Last month, I completed my last graduate school course, bringing to an end six years of college courses. It was a lot of time in the classroom, but I would not trade the experience for any other. For me, returning to school was the right choice.
As I move further and further away from my days in class, I’m sometimes afraid I’ll forget all of the amazing, wise advice I received from my graduate school professors. I am admittedly one of those people who holds on to all of her old school notebooks, thinking that maybe someday I’ll need the inspiration, and flip through them once again. I didn’t just learn writing skills in graduate school — I learned how to enjoy living the life of a writer.
“Why We Write,” an article by Jennifer Baker in the July/August issue of Poets and Writers Magazine, addressed an issue all of us graduating students are afraid of: never writing after we leave school. We fall into life’s routines, going to work and coming home. It’s easy to do — writing is very much an isolated activity. After we leave school, no one is sitting over our shoulder making us write. We have to remember how writing makes us feel, how it enhances our lives.
In one of my last courses, my professor put a quote on the top of the syllabus: Woody Allen said, “Eighty percent of success is showing up.” Even though I’ve heard it stated various ways by many professional writers — “You can’t be a writer if you aren’t writing” and “Get your butt in the chair” — this quote always inspires me. As writers and storytellers, we have the benefit of knowing what our passion is and knowing exactly what makes us happy. The tricky part is actually following through.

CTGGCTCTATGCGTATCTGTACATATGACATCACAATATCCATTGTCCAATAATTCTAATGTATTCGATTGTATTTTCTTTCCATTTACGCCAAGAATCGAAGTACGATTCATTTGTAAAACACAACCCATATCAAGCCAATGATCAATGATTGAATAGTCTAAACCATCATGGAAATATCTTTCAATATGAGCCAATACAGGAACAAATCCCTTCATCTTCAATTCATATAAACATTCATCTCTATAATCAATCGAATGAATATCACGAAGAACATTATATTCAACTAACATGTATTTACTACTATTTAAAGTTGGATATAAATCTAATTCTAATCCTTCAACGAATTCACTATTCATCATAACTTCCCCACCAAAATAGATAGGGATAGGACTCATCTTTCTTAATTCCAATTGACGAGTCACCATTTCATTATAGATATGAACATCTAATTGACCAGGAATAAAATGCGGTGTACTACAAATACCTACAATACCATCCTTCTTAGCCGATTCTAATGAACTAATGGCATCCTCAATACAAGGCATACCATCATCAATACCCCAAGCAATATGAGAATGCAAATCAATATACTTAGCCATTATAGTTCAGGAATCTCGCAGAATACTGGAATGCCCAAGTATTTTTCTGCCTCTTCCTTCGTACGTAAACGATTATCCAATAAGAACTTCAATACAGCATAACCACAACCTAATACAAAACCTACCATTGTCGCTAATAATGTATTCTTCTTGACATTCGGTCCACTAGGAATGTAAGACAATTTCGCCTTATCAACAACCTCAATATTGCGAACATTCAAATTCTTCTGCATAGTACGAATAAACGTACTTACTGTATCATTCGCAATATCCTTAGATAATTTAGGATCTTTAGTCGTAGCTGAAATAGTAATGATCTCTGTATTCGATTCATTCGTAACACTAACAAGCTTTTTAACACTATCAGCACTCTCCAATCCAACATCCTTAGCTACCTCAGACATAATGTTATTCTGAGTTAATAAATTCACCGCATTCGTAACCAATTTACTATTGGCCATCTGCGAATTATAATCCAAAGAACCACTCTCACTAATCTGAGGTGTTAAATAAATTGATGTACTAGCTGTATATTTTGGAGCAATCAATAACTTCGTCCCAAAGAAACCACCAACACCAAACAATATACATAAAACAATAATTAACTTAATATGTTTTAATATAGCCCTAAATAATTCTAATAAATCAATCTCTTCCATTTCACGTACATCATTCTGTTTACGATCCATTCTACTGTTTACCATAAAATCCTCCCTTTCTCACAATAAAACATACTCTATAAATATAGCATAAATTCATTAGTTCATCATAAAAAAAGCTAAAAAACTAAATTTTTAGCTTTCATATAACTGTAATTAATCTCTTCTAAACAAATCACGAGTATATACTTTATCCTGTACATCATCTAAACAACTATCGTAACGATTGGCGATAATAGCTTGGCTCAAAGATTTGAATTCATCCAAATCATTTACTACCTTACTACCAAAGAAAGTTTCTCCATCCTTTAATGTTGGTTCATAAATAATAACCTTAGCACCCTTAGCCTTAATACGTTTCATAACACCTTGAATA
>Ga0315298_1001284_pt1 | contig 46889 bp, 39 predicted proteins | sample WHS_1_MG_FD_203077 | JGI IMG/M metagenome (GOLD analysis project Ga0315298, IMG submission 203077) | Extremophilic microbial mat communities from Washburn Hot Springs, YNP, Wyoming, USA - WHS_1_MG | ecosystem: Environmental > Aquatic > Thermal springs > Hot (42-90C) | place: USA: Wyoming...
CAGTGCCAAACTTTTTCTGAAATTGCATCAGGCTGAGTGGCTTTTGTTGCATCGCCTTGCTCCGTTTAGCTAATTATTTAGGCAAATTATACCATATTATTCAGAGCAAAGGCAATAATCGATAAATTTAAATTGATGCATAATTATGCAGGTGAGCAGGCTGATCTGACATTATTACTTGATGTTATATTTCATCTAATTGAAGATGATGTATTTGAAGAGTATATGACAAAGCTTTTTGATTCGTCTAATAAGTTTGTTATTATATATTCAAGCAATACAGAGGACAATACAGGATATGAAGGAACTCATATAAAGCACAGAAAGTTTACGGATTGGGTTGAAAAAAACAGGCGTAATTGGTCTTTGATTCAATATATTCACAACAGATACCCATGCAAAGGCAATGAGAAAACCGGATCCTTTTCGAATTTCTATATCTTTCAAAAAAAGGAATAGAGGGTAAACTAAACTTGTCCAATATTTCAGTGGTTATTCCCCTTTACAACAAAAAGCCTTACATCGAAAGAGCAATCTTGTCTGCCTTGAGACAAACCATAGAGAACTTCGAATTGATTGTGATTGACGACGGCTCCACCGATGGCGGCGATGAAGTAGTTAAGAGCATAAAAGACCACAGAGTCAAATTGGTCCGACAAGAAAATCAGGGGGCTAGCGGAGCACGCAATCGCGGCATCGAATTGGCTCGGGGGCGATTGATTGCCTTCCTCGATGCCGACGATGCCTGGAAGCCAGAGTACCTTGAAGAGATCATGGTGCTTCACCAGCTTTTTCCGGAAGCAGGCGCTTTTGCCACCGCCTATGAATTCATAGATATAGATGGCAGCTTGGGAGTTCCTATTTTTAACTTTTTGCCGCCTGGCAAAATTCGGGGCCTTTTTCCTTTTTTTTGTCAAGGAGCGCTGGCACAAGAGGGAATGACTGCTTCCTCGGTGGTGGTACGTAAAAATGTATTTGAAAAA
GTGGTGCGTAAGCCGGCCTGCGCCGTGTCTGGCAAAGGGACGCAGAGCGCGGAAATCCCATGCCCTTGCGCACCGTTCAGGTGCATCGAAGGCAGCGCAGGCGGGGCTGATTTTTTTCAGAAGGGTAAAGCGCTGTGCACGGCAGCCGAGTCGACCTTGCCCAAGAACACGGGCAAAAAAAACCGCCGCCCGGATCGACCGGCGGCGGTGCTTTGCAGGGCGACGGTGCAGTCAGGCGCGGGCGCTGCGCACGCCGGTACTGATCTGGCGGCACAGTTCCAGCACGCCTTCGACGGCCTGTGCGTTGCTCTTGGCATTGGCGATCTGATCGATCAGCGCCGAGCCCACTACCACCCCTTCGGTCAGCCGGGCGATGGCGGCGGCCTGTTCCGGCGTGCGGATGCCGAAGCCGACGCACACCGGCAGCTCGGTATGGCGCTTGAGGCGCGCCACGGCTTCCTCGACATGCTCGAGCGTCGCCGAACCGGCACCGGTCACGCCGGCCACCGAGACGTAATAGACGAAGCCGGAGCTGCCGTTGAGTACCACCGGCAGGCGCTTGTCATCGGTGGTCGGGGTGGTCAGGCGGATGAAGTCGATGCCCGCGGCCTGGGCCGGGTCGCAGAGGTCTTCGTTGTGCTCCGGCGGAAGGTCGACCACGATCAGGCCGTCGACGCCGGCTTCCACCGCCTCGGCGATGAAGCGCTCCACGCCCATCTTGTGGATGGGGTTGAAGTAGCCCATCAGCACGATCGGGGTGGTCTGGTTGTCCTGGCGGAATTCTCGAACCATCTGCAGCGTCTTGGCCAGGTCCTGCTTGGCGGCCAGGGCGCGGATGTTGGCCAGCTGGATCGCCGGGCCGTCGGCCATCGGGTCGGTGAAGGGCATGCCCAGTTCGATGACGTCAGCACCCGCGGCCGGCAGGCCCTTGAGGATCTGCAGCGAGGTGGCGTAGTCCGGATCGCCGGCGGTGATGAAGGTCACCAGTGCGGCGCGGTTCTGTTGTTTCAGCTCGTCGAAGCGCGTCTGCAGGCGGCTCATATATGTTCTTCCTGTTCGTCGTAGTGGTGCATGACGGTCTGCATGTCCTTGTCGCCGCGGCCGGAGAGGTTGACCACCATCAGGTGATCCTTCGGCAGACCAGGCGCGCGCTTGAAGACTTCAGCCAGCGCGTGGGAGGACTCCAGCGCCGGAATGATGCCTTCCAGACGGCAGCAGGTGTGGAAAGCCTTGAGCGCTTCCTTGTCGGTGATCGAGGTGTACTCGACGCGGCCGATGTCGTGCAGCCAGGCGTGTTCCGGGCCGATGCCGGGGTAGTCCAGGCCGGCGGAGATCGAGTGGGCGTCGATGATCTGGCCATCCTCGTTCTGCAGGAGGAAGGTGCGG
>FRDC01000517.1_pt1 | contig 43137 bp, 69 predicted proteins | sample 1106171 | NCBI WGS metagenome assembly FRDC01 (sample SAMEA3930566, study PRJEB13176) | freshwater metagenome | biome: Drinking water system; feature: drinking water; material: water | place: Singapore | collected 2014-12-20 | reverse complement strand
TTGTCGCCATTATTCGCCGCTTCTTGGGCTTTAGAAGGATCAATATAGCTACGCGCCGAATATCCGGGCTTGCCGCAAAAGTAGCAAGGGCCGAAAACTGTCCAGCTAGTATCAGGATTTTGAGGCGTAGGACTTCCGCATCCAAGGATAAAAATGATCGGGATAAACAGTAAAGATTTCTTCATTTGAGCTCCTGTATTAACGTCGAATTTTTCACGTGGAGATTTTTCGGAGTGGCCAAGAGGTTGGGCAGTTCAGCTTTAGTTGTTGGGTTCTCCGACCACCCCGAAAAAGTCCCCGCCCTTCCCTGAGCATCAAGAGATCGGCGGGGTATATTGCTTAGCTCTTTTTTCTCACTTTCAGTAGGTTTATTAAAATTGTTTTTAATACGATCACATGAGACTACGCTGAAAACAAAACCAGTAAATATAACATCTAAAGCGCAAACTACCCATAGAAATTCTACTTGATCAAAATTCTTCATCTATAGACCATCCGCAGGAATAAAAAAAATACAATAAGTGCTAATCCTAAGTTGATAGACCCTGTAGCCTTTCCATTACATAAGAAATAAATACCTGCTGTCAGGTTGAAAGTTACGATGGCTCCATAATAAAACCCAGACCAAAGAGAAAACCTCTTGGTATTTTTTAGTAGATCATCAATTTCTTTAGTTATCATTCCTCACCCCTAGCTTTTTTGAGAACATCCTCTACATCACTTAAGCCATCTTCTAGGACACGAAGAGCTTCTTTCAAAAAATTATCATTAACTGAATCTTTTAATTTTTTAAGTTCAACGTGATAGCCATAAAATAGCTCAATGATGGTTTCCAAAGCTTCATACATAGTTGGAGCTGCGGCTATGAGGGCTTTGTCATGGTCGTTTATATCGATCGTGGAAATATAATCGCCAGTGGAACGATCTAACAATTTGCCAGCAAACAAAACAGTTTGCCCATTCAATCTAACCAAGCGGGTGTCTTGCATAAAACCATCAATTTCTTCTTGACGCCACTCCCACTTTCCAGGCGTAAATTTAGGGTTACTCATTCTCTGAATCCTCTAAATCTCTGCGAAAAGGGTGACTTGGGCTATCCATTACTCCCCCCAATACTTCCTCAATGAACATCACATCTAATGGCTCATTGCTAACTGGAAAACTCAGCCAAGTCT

To make sure we keep writing, we can’t be afraid to own who we are. Another professional writer who visited my last graduate school course told us to “own the fact that you are a writer.” He said it took him a long time to do that, and he wished he’d done it sooner. His words really resonated with me, since my purpose in returning to school was to finally own who I really wanted to be. And regardless of what happens next, regardless of how many articles or books I do or do not publish, that is an amazing feeling.
I’ve been thinking about my future as a storyteller more and more after a recent interview on BigThink with Dr. Meg Jay, author of The Defining Decade. She reinforces how important it is to figure out who you are and own it. Dr. Jay’s message is to make your 20’s matter: Don’t waste these years thinking that you can’t accomplish anything yet. Don’t waste these years thinking that you can just be who you really are later. No matter what your age, the point is to live in the present, and do what you love now. The truth is that it only gets harder to do this as you get older, as you take on more responsibilities — so why wait?
I made my 20’s matter by going back to school and pursuing the path I really wanted to take. My path may not have been linear, and it may not have been the one everyone else would choose at first glance, but each step was worth it in order to get me where I am today.
I am a writer. I am a storyteller. If that is the one and only thing I remember from graduate school, and if that is the one and only thing I take away from my 20’s, then I’ll consider both the degree and the decade a success.